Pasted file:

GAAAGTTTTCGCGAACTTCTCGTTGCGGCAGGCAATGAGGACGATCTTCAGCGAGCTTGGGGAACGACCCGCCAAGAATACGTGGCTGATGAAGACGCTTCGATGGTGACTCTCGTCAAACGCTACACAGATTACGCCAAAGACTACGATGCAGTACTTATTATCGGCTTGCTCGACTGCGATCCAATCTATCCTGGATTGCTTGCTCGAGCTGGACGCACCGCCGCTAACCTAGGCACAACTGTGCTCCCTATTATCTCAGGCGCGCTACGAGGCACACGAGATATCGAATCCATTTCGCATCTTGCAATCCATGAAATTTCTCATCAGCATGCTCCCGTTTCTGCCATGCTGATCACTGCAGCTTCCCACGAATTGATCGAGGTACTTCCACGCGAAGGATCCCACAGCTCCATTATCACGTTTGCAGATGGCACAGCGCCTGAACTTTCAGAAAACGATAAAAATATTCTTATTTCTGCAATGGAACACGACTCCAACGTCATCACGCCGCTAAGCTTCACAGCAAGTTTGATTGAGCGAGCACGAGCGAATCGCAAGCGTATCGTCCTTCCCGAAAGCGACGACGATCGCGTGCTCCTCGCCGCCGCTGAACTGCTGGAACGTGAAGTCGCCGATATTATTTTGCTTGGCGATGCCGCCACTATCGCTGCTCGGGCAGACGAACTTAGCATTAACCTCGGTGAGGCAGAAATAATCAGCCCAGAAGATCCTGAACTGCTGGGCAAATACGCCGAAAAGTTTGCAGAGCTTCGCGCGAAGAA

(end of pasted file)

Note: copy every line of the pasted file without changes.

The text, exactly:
GAAAGTTTTCGCGAACTTCTCGTTGCGGCAGGCAATGAGGACGATCTTCAGCGAGCTTGGGGAACGACCCGCCAAGAATACGTGGCTGATGAAGACGCTTCGATGGTGACTCTCGTCAAACGCTACACAGATTACGCCAAAGACTACGATGCAGTACTTATTATCGGCTTGCTCGACTGCGATCCAATCTATCCTGGATTGCTTGCTCGAGCTGGACGCACCGCCGCTAACCTAGGCACAACTGTGCTCCCTATTATCTCAGGCGCGCTACGAGGCACACGAGATATCGAATCCATTTCGCATCTTGCAATCCATGAAATTTCTCATCAGCATGCTCCCGTTTCTGCCATGCTGATCACTGCAGCTTCCCACGAATTGATCGAGGTACTTCCACGCGAAGGATCCCACAGCTCCATTATCACGTTTGCAGATGGCACAGCGCCTGAACTTTCAGAAAACGATAAAAATATTCTTATTTCTGCAATGGAACACGACTCCAACGTCATCACGCCGCTAAGCTTCACAGCAAGTTTGATTGAGCGAGCACGAGCGAATCGCAAGCGTATCGTCCTTCCCGAAAGCGACGACGATCGCGTGCTCCTCGCCGCCGCTGAACTGCTGGAACGTGAAGTCGCCGATATTATTTTGCTTGGCGATGCCGCCACTATCGCTGCTCGGGCAGACGAACTTAGCATTAACCTCGGTGAGGCAGAAATAATCAGCCCAGAAGATCCTGAACTGCTGGGCAAATACGCCGAAAAGTTTGCAGAGCTTCGCGCGAAGAA